The Director of National Intelligence and the Secretary of Defense now have just under six months to deliver an unclassified report on “unidentified aerial phenomena” to the intelligence and armed services committees of Congress.
It’s a stipulation that was included in the “committee comments” section of the Intelligence Authorization Act for fiscal year 2021, which was included in the massive spending bill.
It must also describe in detail “an inter-institutional process to ensure timely data collection and centralized analysis of all reports of unidentified aerial phenomena to the Federal Government” and designate an official responsible for that process.
Finally, the report must identify any potential national security threats posed by UFOs and assess whether any of the nation’s adversaries could be behind such activity, the committee said.
The submitted report should not be classified, the committee said, although it may contain a classified annex.
A spokesman for the Office of the Director of National Intelligence confirmed the news to the fact-checking website Snopes.
Congress has long been interested in UFOs
The Pentagon released three short videos in April last year showing “unidentified aerial phenomena,” clips that the United States Navy had previously confirmed to be real.
The videos, one from 2004 and the other two from 2015, show what appear to be unidentified flying objects moving rapidly while being recorded by infrared cameras. Two of the videos show service members reacting in amazement at how fast the objects are moving. A voice speculates that it could be a drone.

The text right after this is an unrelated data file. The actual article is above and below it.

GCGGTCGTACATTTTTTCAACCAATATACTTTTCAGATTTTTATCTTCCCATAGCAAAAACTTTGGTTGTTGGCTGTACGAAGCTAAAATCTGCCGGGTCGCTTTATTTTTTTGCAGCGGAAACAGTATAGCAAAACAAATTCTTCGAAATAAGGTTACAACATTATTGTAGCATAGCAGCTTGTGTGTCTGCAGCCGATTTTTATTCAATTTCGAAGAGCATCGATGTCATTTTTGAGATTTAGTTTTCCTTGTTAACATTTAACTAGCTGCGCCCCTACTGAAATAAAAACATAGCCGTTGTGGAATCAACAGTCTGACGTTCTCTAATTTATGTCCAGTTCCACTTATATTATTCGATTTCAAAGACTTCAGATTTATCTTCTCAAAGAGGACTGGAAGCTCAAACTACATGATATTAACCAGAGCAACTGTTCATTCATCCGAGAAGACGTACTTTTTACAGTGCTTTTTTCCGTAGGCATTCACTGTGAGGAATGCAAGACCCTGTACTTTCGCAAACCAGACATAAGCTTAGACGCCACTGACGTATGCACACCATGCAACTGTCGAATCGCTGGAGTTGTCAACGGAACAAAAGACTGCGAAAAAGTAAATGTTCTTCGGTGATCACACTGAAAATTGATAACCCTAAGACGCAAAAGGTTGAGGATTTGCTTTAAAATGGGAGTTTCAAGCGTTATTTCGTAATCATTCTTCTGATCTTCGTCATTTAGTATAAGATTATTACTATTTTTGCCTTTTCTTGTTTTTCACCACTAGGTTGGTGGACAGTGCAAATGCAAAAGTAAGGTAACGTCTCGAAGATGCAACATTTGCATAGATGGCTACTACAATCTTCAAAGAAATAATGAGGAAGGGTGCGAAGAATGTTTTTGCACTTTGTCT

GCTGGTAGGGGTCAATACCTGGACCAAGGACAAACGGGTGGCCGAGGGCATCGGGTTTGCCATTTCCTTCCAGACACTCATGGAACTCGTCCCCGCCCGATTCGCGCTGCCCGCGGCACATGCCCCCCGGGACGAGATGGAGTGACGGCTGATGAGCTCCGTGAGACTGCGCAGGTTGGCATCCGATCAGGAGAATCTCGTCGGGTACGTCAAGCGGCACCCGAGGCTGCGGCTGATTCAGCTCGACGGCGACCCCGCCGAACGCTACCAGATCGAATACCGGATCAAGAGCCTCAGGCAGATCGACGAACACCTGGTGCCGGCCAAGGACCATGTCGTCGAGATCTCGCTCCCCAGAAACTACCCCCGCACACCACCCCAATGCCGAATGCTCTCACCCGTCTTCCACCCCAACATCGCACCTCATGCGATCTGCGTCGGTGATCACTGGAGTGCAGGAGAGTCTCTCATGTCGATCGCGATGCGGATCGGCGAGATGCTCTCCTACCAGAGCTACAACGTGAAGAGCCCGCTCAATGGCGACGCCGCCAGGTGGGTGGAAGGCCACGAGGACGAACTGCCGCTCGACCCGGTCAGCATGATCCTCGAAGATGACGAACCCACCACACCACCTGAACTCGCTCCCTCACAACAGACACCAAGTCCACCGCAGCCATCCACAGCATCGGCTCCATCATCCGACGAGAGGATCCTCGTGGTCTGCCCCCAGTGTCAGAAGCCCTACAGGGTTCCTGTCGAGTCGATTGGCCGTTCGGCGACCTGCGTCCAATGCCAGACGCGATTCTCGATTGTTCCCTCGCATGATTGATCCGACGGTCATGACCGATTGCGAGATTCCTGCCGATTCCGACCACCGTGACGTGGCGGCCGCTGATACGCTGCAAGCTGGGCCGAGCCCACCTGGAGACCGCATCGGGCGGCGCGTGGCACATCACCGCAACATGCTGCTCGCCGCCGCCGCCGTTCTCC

It is not yet clear what the objects are and there is no consensus on their origin. Some believe they may be drones potentially operated by earthly adversaries looking to gather intelligence, rather than the aliens we normally identify with UFOs.
In August, the Pentagon announced that it was forming a task force to investigate.
Members of Congress and Pentagon officials have long been concerned about the appearance of unidentified aircraft that flew over US military bases. The Senate Intelligence Committee voted last June for the Pentagon and the intelligence community to provide a public analysis of the encounters.
But this is not the first time the Pentagon has investigated aerial encounters with unknown objects. The Pentagon previously studied recordings of such incidents as part of a classified program that has since been closed and launched at the urging of former Senator Harry Reid.
That program was launched in 2007 and ended in 2012, according to the Pentagon, because they assessed that there were higher priorities that needed funding.
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Former program chief Luis Elizondo told CNN in 2017 that he personally believes that “there is very compelling evidence that we may not be alone.”